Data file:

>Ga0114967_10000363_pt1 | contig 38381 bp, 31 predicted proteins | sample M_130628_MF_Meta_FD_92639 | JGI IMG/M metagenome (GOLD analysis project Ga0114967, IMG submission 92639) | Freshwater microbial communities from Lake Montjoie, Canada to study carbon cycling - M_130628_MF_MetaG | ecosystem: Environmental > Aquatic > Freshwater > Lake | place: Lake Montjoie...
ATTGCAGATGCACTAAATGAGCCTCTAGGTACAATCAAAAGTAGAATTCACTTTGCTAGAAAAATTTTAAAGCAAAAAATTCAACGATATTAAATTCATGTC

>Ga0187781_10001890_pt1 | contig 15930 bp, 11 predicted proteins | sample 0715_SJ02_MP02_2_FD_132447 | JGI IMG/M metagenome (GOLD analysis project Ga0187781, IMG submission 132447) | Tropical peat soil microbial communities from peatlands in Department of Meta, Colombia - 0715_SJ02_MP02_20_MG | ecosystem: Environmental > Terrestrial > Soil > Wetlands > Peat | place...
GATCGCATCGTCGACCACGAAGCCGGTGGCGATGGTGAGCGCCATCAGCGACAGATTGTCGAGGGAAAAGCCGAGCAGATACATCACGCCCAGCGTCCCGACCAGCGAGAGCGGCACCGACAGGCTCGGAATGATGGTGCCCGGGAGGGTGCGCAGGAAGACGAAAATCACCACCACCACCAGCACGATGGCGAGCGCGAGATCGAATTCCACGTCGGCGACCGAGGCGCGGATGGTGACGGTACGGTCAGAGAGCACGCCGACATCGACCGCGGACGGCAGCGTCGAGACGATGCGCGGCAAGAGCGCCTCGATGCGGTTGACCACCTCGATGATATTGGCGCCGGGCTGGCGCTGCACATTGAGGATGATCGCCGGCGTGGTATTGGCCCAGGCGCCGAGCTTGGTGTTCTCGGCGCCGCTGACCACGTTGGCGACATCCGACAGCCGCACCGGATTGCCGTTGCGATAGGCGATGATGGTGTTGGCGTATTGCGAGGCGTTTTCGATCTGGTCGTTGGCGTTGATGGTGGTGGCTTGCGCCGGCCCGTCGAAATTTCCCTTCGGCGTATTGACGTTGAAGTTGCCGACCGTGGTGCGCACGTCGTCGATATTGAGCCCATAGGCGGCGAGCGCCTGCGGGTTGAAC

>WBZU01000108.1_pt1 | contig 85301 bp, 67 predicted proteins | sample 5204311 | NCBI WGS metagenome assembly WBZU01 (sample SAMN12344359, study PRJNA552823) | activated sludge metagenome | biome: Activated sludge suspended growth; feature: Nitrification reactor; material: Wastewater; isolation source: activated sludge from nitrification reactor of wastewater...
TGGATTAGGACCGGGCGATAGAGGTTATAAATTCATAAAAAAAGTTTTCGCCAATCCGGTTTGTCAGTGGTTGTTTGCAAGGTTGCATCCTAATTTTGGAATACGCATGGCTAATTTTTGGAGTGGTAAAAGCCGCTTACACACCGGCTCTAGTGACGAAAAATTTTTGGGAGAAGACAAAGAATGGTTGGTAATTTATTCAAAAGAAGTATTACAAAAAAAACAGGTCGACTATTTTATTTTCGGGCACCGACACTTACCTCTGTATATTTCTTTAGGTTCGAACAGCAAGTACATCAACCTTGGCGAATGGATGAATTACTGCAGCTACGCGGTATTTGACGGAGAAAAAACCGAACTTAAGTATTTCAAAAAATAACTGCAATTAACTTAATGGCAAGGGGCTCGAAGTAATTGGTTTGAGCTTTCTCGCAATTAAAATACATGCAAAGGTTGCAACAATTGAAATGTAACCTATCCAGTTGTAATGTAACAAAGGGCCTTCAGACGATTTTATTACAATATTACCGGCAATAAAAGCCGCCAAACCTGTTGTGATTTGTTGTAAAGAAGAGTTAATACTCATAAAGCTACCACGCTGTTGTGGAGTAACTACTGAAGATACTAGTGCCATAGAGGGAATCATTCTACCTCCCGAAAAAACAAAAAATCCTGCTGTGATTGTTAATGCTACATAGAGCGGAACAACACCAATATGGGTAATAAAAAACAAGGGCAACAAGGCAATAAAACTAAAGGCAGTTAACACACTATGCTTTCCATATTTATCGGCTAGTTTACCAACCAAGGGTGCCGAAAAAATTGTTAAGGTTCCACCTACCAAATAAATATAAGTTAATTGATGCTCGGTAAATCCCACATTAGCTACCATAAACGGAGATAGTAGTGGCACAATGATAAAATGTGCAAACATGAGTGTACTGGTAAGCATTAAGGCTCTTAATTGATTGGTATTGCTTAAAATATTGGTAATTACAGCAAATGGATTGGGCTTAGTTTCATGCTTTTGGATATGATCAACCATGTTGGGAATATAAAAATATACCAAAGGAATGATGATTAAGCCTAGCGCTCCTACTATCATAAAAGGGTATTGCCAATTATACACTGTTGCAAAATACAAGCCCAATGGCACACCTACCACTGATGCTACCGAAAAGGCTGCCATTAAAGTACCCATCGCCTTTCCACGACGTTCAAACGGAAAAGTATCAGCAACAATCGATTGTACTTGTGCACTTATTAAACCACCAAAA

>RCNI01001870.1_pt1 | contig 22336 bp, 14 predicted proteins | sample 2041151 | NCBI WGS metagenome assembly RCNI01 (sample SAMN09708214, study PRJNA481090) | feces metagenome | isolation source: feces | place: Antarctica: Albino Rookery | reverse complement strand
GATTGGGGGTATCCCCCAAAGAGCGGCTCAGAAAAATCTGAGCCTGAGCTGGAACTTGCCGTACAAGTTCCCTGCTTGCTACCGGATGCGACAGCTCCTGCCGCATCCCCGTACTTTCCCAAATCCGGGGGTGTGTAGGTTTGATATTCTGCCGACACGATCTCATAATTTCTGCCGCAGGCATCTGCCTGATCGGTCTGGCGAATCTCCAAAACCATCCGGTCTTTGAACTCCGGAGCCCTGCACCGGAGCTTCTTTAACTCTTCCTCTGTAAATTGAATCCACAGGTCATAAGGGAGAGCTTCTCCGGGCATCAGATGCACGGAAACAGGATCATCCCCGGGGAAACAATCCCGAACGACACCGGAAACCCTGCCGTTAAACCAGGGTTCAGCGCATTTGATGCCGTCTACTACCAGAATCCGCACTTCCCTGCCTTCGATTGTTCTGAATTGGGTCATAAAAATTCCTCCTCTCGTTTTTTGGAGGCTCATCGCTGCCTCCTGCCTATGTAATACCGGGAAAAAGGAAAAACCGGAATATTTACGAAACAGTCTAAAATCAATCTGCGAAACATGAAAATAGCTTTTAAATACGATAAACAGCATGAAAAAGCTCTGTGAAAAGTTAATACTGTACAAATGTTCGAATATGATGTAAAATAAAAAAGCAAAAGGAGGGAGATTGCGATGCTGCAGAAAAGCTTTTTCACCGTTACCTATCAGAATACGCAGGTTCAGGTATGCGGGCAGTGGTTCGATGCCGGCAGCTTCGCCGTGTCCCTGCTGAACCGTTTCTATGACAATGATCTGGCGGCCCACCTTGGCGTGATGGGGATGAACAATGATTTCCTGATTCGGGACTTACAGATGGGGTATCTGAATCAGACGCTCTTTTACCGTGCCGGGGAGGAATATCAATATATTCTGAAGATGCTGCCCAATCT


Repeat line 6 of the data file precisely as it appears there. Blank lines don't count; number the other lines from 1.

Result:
TGGATTAGGACCGGGCGATAGAGGTTATAAATTCATAAAAAAAGTTTTCGCCAATCCGGTTTGTCAGTGGTTGTTTGCAAGGTTGCATCCTAATTTTGGAATACGCATGGCTAATTTTTGGAGTGGTAAAAGCCGCTTACACACCGGCTCTAGTGACGAAAAATTTTTGGGAGAAGACAAAGAATGGTTGGTAATTTATTCAAAAGAAGTATTACAAAAAAAACAGGTCGACTATTTTATTTTCGGGCACCGACACTTACCTCTGTATATTTCTTTAGGTTCGAACAGCAAGTACATCAACCTTGGCGAATGGATGAATTACTGCAGCTACGCGGTATTTGACGGAGAAAAAACCGAACTTAAGTATTTCAAAAAATAACTGCAATTAACTTAATGGCAAGGGGCTCGAAGTAATTGGTTTGAGCTTTCTCGCAATTAAAATACATGCAAAGGTTGCAACAATTGAAATGTAACCTATCCAGTTGTAATGTAACAAAGGGCCTTCAGACGATTTTATTACAATATTACCGGCAATAAAAGCCGCCAAACCTGTTGTGATTTGTTGTAAAGAAGAGTTAATACTCATAAAGCTACCACGCTGTTGTGGAGTAACTACTGAAGATACTAGTGCCATAGAGGGAATCATTCTACCTCCCGAAAAAACAAAAAATCCTGCTGTGATTGTTAATGCTACATAGAGCGGAACAACACCAATATGGGTAATAAAAAACAAGGGCAACAAGGCAATAAAACTAAAGGCAGTTAACACACTATGCTTTCCATATTTATCGGCTAGTTTACCAACCAAGGGTGCCGAAAAAATTGTTAAGGTTCCACCTACCAAATAAATATAAGTTAATTGATGCTCGGTAAATCCCACATTAGCTACCATAAACGGAGATAGTAGTGGCACAATGATAAAATGTGCAAACATGAGTGTACTGGTAAGCATTAAGGCTCTTAATTGATTGGTATTGCTTAAAATATTGGTAATTACAGCAAATGGATTGGGCTTAGTTTCATGCTTTTGGATATGATCAACCATGTTGGGAATATAAAAATATACCAAAGGAATGATGATTAAGCCTAGCGCTCCTACTATCATAAAAGGGTATTGCCAATTATACACTGTTGCAAAATACAAGCCCAATGGCACACCTACCACTGATGCTACCGAAAAGGCTGCCATTAAAGTACCCATCGCCTTTCCACGACGTTCAAACGGAAAAGTATCAGCAACAATCGATTGTACTTGTGCACTTATTAAACCACCAAAA